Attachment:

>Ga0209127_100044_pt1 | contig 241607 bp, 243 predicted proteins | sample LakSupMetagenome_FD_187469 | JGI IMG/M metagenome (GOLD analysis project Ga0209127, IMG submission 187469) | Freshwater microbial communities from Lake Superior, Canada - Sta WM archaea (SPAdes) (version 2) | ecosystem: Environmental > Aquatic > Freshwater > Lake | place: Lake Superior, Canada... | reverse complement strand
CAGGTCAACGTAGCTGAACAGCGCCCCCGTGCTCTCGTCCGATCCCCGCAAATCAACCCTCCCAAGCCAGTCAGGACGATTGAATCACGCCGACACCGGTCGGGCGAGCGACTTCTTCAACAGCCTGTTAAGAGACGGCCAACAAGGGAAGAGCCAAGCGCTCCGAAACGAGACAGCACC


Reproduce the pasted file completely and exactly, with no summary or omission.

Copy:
>Ga0209127_100044_pt1 | contig 241607 bp, 243 predicted proteins | sample LakSupMetagenome_FD_187469 | JGI IMG/M metagenome (GOLD analysis project Ga0209127, IMG submission 187469) | Freshwater microbial communities from Lake Superior, Canada - Sta WM archaea (SPAdes) (version 2) | ecosystem: Environmental > Aquatic > Freshwater > Lake | place: Lake Superior, Canada... | reverse complement strand
CAGGTCAACGTAGCTGAACAGCGCCCCCGTGCTCTCGTCCGATCCCCGCAAATCAACCCTCCCAAGCCAGTCAGGACGATTGAATCACGCCGACACCGGTCGGGCGAGCGACTTCTTCAACAGCCTGTTAAGAGACGGCCAACAAGGGAAGAGCCAAGCGCTCCGAAACGAGACAGCACC